the area of this part of the trapezoid, right? It's just the base times
the height times 1/2. So it'd be 12 times 5, which
is 60, times 1/2, so this would be 30, this area here. But this is a little
bit trickier. Well, let's think about
it this way. Let's extend this trapezoid
into a rectangle. So if you did that, then you
can view the area of the rudder, so the original problem
that I have in magenta there as the area of this entire
rectangle minus this green area right here. So let's do that. First of all, what's the area
of this green area? So this side is what? If this is 2, this side is 3. And we already figured
out this width is 12. So the green area is 3 times 12
times 1/2, that's the area of a triangle. So 3 times 12 is 36
times 1/2 is 18. Do it in a different color. So the area of this
green area is 18. So the area of our rudder, this
whole magenta area that I'm shading n, is equal
to the area of the rectangle minus 18. So the area of the rectangle
is 12 times 5, which is 60. And then let's subtract out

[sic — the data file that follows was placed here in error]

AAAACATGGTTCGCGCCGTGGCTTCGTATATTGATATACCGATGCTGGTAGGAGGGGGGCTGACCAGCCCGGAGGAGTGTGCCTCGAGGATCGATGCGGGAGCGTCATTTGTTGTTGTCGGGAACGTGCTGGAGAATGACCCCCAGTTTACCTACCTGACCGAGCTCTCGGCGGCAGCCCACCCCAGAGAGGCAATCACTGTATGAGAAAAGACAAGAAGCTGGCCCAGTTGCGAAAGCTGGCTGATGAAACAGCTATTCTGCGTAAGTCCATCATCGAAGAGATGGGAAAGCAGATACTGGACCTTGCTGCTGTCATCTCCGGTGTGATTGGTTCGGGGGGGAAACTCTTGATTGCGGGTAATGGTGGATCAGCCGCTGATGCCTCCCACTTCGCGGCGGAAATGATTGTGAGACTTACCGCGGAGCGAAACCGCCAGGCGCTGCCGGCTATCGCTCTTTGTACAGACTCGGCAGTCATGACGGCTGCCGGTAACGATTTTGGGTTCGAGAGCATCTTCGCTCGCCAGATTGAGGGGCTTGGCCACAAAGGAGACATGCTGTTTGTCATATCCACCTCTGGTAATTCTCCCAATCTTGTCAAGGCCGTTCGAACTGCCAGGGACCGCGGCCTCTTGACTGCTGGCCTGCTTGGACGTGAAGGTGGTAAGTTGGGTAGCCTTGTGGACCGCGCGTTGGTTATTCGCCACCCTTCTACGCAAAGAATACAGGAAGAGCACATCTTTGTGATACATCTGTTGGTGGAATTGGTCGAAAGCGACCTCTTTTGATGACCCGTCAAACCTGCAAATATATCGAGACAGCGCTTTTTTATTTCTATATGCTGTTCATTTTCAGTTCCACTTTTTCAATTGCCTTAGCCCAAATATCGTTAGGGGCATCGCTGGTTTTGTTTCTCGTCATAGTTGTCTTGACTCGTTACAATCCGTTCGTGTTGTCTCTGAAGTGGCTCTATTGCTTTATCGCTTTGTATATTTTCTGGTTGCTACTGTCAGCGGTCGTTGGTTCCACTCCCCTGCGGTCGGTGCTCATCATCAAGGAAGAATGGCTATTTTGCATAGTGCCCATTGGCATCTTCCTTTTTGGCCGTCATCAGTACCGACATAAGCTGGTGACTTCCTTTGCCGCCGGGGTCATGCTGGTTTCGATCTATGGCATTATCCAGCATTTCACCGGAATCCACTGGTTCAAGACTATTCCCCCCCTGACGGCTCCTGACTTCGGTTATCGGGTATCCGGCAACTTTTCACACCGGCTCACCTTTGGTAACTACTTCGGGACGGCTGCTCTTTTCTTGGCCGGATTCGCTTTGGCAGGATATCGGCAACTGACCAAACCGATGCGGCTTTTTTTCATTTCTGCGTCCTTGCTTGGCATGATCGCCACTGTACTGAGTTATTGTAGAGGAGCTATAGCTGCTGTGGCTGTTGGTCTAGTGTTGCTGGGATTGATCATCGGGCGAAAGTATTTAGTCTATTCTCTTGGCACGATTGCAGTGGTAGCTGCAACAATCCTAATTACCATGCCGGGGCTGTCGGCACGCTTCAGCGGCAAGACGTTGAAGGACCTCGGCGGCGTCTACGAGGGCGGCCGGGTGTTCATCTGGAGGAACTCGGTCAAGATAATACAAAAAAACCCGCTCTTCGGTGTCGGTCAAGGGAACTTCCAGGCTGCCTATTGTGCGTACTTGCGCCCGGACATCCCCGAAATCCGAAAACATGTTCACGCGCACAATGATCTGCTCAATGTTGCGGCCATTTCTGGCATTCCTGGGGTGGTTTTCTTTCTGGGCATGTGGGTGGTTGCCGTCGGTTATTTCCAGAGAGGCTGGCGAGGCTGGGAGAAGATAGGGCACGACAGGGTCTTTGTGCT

the green area minus 18 is equal to 60 minus
10, that's 42. And that's choice C. Problem 146. If 0 is less than or equal to x,
which is less than or equal to 4, and y is less than 12,
which of the following cannot be the value of xy? Let me going to write down
all the choices. A, minus 2. and y is less than 12, I don't
see why not. x could be 2 and y could be minus 1. y could be arbitrarily small. So that's not true,
it's not A. B, 0. Well, x and y actually can
both be zero, so if you multiple them, no reason
why you can't get zero. C, 6. Well, if x is 2, and y is
3, I can easily get 6. And they don't even
tell us that x and y have to be different. They don't even tell us they
have to be integers. 24, Well, the largest number
that x can be equal to is 4, and x can't be a negative, so
if x is 4, times y is 6, you get 24, so I'm already guessing
the answer is E without having looked at it. E, 48. Because the largest value of x
is 4, and so you'd have to multiply 4 times 12 to get to
48, but you can't get there. So the answer is E. Problem 147. Turn the page. I'll do it in blue since